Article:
There isn't much India can do to help Pakistan in its ongoing spat with the US: they are allies of long standing, need each other and are bound to make up as the situation becomes clear in Afghanistan. Nor can much be done to allay Islamabad's unwarranted concern over India's development work in Afghanistan. But a lot can be done to forge a good neighbourly relationship through greatly enhanced people-to-people contacts, sports links, trade facilitation, joint economic activity, student exchanges and cooperation in ending the menace of terrorism. This last is a core issue with India and the onus to resolve it lies on Pakistan. What is needed is a visible dismantling of the whole India-focused apparatus of terror created and nurtured by the ISI since the 1980s.

Both China and the US have exploited Pakistan's geo-strategic importance, in parallel ways at different times, during the last six decades as an armed balancer against India in South Asia, and as the base for jehad against the erstwhile USSR. Unanticipated consequences of Pakistan's enthusiastic participation in those ventures is now threatening its stability; none of it has really enriched or strengthened Pakistan.

Pakistan's truly geo-strategic role lies in its as-yet-unrealised potential as a highway for the flow of trade and commerce, thought and culture between Central Asia and India. Activation of that role would enrich Pakistan and eliminate its aid-dependence in no time. In the bargain, it would make two vast regions dependent on it. But realisation of this potential also requires a stable, tranquil and cooperative Afghanistan.

India and Pakistan need not be at odds with each other in Afghanistan. We should be working together to safeguard Afghanistan's independence and integrity, its development and stability. Pakistan's suspicions of an Indian pincer on its left flank are totally misplaced. Sadly, Afghanistan did not figure in the Foreign Ministers' talks last month.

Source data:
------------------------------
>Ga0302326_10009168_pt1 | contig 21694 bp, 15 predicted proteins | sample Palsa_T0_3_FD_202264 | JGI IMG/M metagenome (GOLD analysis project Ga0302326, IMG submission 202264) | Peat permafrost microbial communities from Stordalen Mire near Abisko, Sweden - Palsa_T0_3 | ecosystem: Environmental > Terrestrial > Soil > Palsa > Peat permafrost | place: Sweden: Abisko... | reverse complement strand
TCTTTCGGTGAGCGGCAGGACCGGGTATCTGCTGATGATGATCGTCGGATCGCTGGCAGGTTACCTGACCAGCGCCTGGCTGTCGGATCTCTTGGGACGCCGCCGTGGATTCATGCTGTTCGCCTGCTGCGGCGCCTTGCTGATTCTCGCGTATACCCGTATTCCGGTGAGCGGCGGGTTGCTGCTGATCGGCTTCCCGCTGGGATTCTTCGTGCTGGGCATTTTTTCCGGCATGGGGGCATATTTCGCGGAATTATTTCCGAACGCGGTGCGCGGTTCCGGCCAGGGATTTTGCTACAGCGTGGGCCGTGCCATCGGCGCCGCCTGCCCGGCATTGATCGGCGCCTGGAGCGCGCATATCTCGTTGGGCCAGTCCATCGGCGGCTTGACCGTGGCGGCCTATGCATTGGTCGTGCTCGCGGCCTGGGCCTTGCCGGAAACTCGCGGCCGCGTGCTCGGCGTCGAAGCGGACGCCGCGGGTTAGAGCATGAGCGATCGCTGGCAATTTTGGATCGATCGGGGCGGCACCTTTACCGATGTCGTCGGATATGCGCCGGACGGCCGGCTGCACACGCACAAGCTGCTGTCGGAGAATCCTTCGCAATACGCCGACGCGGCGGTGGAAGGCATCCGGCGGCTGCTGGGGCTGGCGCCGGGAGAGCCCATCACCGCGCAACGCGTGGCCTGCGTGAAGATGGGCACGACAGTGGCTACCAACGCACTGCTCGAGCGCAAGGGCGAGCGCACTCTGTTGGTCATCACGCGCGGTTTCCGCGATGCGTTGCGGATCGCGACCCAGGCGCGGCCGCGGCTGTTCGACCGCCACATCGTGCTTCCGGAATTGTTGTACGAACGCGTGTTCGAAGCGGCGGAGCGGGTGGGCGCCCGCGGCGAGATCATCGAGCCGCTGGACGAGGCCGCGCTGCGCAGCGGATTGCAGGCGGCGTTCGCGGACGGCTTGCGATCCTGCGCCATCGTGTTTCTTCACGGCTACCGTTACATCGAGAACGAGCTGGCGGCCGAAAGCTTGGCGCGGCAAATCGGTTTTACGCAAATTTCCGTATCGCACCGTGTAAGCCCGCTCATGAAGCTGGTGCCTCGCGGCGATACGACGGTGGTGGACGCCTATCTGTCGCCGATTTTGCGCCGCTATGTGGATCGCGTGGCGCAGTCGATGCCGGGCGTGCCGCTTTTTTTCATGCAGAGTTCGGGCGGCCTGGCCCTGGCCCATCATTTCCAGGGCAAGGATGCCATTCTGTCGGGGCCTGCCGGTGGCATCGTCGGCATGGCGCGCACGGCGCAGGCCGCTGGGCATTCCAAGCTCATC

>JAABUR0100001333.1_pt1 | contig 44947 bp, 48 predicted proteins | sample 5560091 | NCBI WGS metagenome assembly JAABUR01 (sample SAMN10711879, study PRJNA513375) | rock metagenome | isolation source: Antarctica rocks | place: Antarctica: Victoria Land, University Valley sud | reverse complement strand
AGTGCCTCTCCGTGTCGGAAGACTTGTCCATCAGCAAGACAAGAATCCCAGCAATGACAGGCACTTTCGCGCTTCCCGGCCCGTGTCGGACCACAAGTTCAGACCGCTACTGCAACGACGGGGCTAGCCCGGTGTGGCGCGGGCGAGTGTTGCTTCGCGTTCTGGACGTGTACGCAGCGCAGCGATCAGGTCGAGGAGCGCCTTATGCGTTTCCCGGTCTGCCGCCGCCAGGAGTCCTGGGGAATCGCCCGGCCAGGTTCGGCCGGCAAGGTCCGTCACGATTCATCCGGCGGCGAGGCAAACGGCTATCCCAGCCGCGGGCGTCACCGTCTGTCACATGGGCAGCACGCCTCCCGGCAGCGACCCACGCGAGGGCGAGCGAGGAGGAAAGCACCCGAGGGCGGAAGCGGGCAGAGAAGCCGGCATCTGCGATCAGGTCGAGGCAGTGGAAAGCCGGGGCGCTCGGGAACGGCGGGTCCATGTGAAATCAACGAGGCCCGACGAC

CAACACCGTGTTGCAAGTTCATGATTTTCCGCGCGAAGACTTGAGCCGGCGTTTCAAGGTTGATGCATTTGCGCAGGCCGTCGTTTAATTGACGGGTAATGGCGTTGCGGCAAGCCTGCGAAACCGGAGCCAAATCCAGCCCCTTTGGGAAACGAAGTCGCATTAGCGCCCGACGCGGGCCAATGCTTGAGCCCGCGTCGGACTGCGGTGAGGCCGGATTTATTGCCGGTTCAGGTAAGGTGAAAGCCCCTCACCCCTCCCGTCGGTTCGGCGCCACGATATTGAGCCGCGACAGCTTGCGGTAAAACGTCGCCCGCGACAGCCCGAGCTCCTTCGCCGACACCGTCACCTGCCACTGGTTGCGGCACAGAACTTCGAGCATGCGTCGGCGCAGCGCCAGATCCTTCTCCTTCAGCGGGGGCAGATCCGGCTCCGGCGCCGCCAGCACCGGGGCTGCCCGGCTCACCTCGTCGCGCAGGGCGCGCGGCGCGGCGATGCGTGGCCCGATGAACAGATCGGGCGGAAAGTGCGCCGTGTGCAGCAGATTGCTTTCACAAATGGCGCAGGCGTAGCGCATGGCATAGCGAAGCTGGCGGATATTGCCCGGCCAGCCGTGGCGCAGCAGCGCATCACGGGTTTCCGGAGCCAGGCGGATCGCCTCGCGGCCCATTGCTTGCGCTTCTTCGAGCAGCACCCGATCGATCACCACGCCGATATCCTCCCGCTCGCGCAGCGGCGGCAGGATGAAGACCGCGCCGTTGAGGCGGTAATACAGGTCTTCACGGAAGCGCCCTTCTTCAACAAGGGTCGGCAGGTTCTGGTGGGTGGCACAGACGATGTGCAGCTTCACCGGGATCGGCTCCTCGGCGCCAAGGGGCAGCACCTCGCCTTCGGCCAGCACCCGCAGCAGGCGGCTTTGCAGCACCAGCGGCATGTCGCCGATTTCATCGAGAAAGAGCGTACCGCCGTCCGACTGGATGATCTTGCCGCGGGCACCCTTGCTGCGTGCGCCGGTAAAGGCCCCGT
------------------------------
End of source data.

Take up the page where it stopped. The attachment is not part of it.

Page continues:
Of course, there are issues between our two countries, and Kashmir is the foremost among them. It is not a core issue only for Pakistan; Islamabad's illegal occupation of a part of the Indian state is a core issue for India as well. But the short-point about Kashmir is that India cannot give it to Pakistan, and Pakistan cannot take it by war or by turning its back on India. And clearly India is not going to war with Pakistan over PoK. Therefore, the only viable solution lies in restoring the freedom of movement and cultural and economic intercourse across the LoC: then it wouldn't matter very much which part of J&K belonged where. Our joint endeavour should be to make J&K a free-trade area and reduce the LoC to a line on the map. Rightly, therefore, the central focus in the Foreign Ministers' talks was on Kashmir-related CBMs. The CBMs they agreed on, though, are too slow-moving and much too limited in scope and in the areas they cover.

The dialogue on security issues should not remain confined to Kashmir, terrorism or the slow-moving Mumbai trial in Pakistan. Pakistan's security concerns vis-a-vis India, which keep General Ashfaque Parvez Kayani so distressingly India-focused, should be addressed in candid talks. Why can't the Chiefs of Staff of the Army of the two countries meet to allay each other's concerns? War is no longer an option for either country; so, why don't we invite General Kayani over for a visit and reassure him of India's peaceful intent? And why not go a step further and invite President Zardari to be the Chief Guest during the Republic Day celebrations in 2012 or 2013?

Prime Minister Manmohan Singh's initiatives at Sharm-el-Sheikh (Egypt), Thimpu and Chandigarh, viewed with much skepticism at the time, were far-sighted. It is time now for even bolder steps.

(Maharajakrishna Rasgotra is a former Foreign Secretary of India and now President of the ORF Centre for International Relations)

Courtesy: The Tribune